Dacari Spiers speaks alongside his attorneys at a news conference Monday where they announced the filing of a federal lawsuit against San Francisco police. (Kevin N. Hume/S.F. Examiner)

Man suing SFPD alleging officers beat him with batons

Cop attorney fires back: police were ‘interrupting a dangerous domestic violence incident’

A man who suffered serious injuries during a violent encounter with police in Fisherman’s Wharf last year is suing San Francisco, alleging that officers beat him “mercilessly” with batons.

Dacari Spiers, 31, joined his attorneys on the steps of City Hall late Monday morning to announce the filing of his federal lawsuit accusing police of using excessive force against him.

The incident in question happened on Oct. 6, 2019 when Spiers went to Pier 39 with his girlfriend and cousin for Fleet Week, an annual military celebration that draws thousands.

The lawsuit alleges Spiers and his girlfriend were leaning against a car in a “loving embrace” when at least two officers grabbed him from behind and began to strike him with batons.

“Everything happened kind of fast,” Spiers said at the press conference, using a cane to stand. “We [were] enjoying ourselves at Pier 39 like everybody else was.”

Spiers, a music artist and former gig worker who is black, was taken to a hospital for treatment of injuries including a broken wrist and leg as well as a large gash on his other leg.

“This shouldn’t happen to nobody at all regardless of what they [are] and what they work for,” Spiers said. “I haven’t been able to work, I haven’t been able to play with my kids, nothing.”

(Kevin N. Hume/S.F. Examiner)

A spokesperson for the City Attorney’s Office, which is representing the City and County of San Francisco in the lawsuit, said the office would address the allegations in court.

“This matter is still under investigation,” said spokesperson John Cote.

But speaking on behalf of the officers, attorney Nicole Pifari offered a dramatically different version of the events than Spiers.

Pifari said police were responding to a report of a strangulation in progress when Spiers “violently attacked the officers.”

“Unless it is Mr. Spiers’s practice to ‘comfort’ his girlfriend by putting his hands around her neck, I am confident these officers will be exonerated,” Pifari said. “The officers may even be congratulated for interrupting a dangerous domestic violence incident.”

Pifari said the officers “appropriately responded with only as much force as was needed to bring him into custody.”

While police cited Spiers on suspicion of misdemeanor resisting arrest, the District Attorney’s Office said he has not been charged with a crime in connection with the incident.

In the lawsuit, attorneys for Spiers allege that police fabricated the “story about domestic violence” as part of a campaign to silence Spiers and cover up the incident.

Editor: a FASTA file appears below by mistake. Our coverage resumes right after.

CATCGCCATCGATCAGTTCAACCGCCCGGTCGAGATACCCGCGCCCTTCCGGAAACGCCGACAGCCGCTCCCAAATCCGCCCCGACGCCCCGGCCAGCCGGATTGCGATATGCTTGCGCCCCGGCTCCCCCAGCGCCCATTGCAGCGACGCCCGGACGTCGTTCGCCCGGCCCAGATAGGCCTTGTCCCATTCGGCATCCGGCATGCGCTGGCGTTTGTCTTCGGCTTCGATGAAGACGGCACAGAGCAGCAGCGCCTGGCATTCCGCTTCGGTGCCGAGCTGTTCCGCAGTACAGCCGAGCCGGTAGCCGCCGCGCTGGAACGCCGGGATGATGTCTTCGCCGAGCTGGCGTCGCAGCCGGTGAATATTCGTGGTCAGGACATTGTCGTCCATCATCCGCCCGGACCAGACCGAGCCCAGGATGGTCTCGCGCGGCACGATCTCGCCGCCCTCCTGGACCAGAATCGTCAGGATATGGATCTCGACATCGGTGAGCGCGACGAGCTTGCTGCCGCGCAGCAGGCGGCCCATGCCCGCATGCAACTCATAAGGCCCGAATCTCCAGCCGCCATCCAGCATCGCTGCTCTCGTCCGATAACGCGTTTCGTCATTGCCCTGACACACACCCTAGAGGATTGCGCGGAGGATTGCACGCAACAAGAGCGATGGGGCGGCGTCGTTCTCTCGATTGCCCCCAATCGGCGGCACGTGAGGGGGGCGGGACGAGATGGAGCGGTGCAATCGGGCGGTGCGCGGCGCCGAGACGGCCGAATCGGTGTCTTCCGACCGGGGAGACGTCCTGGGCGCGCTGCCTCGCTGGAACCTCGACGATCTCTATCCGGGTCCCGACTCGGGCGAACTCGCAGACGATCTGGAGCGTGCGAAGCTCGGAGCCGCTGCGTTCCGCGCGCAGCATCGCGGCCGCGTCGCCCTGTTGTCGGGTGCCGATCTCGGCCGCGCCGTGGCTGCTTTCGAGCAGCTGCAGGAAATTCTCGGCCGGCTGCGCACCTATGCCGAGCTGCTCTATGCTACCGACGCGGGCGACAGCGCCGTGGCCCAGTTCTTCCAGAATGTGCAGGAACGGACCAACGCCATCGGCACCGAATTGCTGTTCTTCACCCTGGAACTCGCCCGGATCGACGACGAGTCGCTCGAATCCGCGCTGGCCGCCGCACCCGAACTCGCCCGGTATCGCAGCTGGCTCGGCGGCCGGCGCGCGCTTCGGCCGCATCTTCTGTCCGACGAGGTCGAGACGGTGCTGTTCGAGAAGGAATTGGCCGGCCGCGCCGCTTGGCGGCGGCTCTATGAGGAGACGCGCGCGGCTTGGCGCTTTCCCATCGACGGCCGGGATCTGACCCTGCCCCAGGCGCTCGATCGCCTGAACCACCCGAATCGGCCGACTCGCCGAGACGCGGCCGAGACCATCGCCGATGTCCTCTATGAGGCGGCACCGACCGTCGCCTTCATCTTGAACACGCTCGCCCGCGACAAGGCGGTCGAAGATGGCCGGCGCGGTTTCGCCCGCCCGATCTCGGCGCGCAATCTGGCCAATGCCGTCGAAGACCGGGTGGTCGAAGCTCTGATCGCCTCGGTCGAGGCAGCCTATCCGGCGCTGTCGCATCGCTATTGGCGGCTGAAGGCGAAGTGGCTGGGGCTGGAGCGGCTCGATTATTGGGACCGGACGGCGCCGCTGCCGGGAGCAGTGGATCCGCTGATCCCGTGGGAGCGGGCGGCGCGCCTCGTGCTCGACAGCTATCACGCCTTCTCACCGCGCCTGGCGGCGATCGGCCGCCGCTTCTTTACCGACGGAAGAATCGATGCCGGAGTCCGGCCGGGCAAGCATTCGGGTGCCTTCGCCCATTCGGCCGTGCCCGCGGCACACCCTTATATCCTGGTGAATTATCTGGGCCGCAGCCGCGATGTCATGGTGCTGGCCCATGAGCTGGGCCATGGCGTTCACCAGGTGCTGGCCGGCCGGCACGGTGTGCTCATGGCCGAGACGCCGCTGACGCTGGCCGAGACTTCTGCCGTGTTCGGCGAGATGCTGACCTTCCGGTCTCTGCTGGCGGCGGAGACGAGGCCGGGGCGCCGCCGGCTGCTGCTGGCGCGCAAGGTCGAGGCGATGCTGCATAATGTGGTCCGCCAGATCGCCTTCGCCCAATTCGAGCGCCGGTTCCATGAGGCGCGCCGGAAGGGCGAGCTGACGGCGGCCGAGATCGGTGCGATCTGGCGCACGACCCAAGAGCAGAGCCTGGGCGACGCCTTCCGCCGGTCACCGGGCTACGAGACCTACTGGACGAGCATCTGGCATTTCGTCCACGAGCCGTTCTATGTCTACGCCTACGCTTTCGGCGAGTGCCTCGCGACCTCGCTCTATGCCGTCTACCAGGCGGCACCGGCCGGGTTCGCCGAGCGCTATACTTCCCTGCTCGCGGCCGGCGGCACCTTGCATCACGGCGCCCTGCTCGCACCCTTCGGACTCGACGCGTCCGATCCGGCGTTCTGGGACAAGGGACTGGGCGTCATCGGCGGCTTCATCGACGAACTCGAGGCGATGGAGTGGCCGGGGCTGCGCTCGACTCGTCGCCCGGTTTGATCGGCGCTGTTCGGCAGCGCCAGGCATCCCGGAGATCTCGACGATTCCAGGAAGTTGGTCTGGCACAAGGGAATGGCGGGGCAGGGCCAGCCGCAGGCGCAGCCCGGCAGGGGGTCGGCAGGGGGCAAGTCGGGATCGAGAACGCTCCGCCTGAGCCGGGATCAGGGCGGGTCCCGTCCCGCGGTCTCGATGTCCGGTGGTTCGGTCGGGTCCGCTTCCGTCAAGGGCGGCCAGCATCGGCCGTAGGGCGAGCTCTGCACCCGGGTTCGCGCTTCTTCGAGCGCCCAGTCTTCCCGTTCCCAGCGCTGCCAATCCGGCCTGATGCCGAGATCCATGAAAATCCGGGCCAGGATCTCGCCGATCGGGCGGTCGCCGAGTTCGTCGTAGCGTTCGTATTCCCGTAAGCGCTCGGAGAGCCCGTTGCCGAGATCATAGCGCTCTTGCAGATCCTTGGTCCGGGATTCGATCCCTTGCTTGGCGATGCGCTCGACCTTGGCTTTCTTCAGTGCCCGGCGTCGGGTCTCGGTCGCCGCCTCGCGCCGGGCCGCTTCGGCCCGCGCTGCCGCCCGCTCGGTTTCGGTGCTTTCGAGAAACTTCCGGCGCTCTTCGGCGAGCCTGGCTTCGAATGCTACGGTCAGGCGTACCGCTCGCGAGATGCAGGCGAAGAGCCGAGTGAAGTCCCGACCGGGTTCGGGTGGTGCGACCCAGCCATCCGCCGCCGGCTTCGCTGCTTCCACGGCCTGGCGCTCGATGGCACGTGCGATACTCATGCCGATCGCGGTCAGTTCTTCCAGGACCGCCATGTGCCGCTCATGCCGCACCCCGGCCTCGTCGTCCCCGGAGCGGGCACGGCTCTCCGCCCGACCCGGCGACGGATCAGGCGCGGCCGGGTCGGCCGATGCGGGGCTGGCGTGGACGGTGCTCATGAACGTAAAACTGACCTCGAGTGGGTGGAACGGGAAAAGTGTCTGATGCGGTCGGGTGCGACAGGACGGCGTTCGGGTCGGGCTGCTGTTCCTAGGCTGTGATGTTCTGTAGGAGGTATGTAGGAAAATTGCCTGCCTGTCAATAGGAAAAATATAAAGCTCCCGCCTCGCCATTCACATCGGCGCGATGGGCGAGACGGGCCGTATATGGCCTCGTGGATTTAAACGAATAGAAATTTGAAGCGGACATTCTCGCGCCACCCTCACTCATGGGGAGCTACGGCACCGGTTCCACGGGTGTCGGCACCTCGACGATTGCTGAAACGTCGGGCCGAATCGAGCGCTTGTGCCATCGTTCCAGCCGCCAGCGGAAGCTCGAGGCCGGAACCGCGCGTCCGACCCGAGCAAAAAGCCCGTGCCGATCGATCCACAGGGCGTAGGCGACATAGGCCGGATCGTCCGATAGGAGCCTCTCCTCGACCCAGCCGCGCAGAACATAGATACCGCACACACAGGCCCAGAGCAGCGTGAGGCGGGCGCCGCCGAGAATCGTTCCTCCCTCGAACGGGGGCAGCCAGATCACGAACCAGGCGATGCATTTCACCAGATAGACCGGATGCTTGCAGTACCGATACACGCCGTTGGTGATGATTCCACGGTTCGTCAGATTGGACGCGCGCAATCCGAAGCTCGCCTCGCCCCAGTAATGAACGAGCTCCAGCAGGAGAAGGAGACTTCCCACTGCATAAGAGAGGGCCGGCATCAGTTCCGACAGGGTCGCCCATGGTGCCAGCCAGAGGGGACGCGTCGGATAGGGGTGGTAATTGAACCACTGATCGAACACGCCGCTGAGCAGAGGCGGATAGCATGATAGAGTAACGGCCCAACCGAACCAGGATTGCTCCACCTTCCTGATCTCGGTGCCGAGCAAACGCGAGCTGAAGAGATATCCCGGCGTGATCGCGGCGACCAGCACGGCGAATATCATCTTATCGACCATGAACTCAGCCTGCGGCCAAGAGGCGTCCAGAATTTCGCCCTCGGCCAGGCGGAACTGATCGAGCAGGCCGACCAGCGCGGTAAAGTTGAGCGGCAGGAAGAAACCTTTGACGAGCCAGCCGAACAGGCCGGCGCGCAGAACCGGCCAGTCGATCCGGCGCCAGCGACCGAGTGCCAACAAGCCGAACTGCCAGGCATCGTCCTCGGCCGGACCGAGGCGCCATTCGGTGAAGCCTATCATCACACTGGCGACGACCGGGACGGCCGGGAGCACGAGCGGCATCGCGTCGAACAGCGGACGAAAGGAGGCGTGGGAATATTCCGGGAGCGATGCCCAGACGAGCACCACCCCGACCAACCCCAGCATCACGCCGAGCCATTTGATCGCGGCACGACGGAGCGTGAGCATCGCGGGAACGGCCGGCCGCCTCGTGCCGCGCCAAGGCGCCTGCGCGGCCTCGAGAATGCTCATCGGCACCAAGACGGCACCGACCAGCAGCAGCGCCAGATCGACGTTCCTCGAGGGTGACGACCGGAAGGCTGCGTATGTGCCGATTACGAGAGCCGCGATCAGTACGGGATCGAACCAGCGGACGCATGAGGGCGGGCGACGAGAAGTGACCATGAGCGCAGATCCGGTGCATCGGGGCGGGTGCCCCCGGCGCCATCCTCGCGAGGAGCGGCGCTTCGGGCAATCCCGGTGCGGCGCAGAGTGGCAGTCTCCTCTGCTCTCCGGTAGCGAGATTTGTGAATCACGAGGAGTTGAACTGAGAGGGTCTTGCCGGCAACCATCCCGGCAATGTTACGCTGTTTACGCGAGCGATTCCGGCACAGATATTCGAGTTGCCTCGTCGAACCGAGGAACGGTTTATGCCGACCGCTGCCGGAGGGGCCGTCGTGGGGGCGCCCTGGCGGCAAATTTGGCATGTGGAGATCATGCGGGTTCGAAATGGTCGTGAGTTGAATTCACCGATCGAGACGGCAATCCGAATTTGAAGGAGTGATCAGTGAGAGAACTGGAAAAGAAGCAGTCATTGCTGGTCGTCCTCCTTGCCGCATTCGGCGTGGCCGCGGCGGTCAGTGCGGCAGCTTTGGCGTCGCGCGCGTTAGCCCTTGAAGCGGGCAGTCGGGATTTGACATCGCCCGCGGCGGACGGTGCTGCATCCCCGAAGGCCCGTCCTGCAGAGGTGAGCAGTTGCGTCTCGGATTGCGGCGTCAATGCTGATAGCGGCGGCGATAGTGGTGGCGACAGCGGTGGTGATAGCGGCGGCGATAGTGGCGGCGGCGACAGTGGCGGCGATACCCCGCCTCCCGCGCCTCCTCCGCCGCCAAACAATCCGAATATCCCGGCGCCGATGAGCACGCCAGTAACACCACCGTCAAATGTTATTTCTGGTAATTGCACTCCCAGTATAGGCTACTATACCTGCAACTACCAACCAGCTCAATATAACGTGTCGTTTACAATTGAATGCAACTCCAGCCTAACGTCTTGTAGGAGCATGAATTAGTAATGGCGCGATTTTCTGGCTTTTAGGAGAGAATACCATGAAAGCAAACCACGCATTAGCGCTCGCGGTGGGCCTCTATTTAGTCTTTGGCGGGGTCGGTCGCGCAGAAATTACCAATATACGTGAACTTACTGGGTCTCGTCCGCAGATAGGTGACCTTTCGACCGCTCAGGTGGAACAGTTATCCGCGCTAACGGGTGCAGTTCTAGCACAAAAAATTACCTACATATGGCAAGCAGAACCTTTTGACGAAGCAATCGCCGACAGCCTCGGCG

The lawsuit alleges police obtained an emergency protective order against Spiers to keep his girlfriend out of the hospital.

Five officers then allegedly went into his hospital room and “attempted to threaten [Spiers] to remain silent” and not seek “legal representation for the beating.”

Police and transit officials have also refused to the release body-camera footage and Muni bus video of the incident, as well as the names of the officers involved, the lawsuit alleges.

And an investigator for the District Attorney’s Office allegedly tried to secretly record Spiers and his girlfriend talking in the hospital room.

Dacari Spiers leans on a cane. Spiers says he suffered injuries including a broken wrist and leg in a beating by police in October 2019 during Fleet Week. (Kevin N. Hume/S.F. Examiner)

Attorneys for Spiers are calling on District Attorney Chesa Boudin to file charges against the officers involved, including for assault under the color of authority.

“We want the officers prosecuted for the brutal beating and intimidation of our client,” said attorney Jamir Davis.

“We want the truth to come out and the only way to do that is by transparency and by filing this lawsuit,” Davis added.

Michael Seville, another attorney for Spiers, tied the alleged beating to the slow progress police have made toward reforms.

As of Feb. 12, the San Francisco Police Department has completed just over 16 percent of 272 recommendations for reform issued by the U.S. Department of Justice in October 2016.

“Dacari would not have had to undergo the beating and subsequent surgeries and painful rehab if this city took this issue seriously,” Seville said.

Spiers’ attorney Curtis Briggs said he hopes to take the case to trial rather than settle.

“What will make this right is for all of us to step forward and use Dacari’s case as a starting point to put so much pressure on this police department to clean up its act,” Briggs said.

mbarba@sfexaminer.com

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